MPs should be more accountable, not less. They are meant to be examples to us all, demonstrating through leadership and action how to operate ethically and legally in both their private and professional dealings. Instead they manage to find ways to except themselves from every form of oversight and check on their behaviour which seems to give them free reign in the pork barrels.
Frankly, and I know I'm not alone in this, I haven't worn a watch since I had a reasonable mobile phone as I use this as my time telling device. I had a watch, but couldn't be bothered to replace the battery when it ran out when I had a convenient alternative.
Bugger that. Let's put a calculator on it. With buttons that are almost too small to use with a finger requiring some form of pointing device...
As for my heating...jeez. Wouldn't a basic education about frugality taught in school make more sense, than having to rely on an app?
Part of the problem of heating is systems is that the (hardware) interfaces are appalling. Really appalling. I know it's a balance of cost vs usability but ramming an entire two-part (heating vs water) scheduling function into as few physical buttons as possible never works.
The next part of the problem is almost certainly compounded by the appalling interface, but a huge number of (supposedly bright) people just don't understand and seemingly don't want to even try to understand how a heating timer and a thermostat work. These people tend to turn the heating OFF in summer or when they're warm, or turn the thermostat to maximum when they're cold. In general, no amount of patient explaining gets through to these people and they will continue merrily being stupid because that's how they've always ran their heating and it "works" for them. Just accepting that the "on" periods only dictate when the heating could come on but this will depend on the thermostat setting and the temperature is beyond them.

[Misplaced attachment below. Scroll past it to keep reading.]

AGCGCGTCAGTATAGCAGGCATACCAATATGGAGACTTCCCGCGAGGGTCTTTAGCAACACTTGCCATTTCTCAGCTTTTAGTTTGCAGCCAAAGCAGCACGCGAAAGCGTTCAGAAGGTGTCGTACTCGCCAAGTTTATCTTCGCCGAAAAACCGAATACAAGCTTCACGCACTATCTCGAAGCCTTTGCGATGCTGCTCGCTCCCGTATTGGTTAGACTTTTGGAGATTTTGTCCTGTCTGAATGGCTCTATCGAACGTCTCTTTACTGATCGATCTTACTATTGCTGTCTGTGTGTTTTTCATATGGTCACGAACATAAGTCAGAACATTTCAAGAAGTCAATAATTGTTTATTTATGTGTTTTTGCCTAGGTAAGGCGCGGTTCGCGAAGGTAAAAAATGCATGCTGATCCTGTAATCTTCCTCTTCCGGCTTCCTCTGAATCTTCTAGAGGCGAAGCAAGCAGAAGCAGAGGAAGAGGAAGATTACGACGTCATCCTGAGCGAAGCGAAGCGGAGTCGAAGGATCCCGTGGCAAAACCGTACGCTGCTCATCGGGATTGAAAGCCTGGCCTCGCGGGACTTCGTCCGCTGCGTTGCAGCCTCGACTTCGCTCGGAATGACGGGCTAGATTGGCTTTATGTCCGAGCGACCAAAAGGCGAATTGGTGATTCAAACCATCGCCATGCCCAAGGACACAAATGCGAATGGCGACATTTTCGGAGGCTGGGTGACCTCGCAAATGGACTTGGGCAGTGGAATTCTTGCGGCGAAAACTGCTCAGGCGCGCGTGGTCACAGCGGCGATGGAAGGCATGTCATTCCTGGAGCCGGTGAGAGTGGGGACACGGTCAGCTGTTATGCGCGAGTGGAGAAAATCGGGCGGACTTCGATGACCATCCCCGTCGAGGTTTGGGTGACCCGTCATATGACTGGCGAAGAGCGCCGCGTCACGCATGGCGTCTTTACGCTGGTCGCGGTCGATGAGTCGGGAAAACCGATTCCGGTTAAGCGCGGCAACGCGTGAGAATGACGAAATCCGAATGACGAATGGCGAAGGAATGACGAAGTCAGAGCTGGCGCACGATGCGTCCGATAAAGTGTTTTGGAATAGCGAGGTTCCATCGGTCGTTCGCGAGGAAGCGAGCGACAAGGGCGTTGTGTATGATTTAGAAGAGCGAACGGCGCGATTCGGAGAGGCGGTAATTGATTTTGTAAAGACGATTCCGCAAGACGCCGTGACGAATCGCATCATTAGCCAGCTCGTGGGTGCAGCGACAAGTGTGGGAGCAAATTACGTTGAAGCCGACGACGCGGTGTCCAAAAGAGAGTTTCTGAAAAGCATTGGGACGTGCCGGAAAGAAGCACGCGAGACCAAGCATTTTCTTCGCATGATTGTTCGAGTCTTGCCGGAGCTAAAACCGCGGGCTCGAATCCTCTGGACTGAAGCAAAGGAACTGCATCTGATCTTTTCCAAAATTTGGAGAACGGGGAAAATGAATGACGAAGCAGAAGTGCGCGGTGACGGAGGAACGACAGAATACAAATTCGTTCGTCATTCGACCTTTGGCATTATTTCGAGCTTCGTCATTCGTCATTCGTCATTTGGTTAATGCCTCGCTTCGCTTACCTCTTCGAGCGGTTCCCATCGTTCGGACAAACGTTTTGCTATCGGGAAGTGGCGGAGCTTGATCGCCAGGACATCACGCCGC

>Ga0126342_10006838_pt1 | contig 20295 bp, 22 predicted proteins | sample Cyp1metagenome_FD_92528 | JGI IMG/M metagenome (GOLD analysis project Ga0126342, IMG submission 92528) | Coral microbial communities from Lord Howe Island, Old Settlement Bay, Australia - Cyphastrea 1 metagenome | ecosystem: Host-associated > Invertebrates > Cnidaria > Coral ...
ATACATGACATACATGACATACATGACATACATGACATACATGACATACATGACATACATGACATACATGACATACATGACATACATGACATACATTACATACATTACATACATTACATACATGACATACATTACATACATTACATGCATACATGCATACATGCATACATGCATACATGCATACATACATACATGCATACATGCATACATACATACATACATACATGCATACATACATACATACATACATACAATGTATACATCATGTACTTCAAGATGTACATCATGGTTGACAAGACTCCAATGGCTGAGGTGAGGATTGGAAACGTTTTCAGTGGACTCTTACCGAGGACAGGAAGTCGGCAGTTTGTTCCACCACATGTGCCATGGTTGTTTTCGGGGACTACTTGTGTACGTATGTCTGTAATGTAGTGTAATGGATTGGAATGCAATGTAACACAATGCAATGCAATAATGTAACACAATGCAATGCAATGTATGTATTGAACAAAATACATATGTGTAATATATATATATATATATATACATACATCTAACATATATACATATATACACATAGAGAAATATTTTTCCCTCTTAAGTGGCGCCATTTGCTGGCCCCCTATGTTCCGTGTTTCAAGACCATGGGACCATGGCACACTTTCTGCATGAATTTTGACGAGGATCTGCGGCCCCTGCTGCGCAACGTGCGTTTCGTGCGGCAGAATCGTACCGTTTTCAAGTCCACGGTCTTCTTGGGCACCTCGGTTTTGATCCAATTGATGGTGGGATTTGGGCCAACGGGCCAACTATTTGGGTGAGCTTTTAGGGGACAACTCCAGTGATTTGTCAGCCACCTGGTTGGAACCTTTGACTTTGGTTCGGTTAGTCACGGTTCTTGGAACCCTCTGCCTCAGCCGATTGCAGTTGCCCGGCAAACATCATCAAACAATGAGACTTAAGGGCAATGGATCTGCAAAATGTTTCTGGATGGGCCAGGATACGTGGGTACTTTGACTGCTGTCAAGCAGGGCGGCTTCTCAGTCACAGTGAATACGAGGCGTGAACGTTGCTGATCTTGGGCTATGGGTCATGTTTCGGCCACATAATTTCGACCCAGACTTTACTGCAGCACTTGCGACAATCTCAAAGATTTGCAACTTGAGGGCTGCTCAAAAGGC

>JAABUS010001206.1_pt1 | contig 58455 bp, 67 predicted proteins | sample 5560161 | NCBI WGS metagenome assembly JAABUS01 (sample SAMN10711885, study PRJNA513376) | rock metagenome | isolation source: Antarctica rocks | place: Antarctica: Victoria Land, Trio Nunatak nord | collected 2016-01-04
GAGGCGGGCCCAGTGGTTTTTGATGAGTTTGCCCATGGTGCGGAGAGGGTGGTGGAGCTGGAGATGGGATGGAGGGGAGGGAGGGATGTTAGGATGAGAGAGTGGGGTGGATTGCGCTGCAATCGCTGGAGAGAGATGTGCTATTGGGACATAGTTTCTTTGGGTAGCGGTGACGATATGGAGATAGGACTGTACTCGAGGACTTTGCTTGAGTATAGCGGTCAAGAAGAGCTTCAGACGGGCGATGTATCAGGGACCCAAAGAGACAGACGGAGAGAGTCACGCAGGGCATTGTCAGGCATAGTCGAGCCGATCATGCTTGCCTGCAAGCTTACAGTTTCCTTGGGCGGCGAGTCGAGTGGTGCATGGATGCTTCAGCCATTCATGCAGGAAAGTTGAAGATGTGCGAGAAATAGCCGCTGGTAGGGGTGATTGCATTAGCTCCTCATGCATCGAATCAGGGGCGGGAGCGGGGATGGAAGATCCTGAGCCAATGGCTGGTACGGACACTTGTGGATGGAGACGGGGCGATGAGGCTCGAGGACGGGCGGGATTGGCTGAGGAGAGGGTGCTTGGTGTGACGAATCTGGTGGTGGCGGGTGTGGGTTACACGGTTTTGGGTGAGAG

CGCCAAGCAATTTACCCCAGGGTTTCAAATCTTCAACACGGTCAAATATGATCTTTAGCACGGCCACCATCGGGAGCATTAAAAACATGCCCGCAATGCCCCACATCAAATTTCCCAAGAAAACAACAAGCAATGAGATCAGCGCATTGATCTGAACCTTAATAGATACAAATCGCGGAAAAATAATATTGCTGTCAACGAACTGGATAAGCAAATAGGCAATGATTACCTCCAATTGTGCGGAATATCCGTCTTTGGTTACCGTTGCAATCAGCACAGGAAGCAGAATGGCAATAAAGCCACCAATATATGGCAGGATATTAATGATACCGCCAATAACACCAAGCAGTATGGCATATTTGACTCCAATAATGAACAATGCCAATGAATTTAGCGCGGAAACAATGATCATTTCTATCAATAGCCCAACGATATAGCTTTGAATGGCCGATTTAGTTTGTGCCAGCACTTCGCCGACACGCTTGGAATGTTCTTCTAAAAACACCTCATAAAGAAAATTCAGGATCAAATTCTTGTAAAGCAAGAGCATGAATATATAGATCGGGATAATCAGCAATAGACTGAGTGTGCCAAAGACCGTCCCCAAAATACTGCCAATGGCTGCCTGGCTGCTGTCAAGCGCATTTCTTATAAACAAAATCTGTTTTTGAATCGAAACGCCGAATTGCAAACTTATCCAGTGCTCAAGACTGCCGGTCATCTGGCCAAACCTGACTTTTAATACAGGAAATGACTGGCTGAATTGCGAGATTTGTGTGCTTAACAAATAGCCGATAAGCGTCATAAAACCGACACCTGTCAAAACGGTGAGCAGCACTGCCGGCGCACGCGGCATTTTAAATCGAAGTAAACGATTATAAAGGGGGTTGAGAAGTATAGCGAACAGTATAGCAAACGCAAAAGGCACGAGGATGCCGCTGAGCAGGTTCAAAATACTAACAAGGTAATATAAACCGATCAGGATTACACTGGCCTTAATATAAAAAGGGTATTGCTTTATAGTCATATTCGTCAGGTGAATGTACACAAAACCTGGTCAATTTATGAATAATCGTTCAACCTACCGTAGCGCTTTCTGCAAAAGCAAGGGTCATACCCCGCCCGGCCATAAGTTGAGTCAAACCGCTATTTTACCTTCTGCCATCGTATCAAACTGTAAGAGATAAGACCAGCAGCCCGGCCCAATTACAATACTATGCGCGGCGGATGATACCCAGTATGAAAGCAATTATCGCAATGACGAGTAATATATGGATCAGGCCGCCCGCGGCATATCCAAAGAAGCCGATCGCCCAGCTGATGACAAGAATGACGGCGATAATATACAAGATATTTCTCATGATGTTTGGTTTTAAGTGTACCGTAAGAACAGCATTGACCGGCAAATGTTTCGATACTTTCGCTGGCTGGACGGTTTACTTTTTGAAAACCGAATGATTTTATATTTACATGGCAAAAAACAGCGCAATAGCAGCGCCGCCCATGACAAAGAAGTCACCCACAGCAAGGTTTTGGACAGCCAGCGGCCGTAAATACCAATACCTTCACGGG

In this instance, a sensible way to schedule a heating system along with being able to control temperature freely rather than a fixed target (minimum) temperature is a good thing.
I wonder what a laser pulse hitting the sea would do.
Not a lot? Possibly light it up briefly but that depends on the frequency.
Despite the kid in me I'm rather dubious of "laser weapons" because unless the amount of energy output through the laser is very high, the beam width is very narrow or the beam is held resolutely in place on a single spot on the target then generally not a lot is going to happen.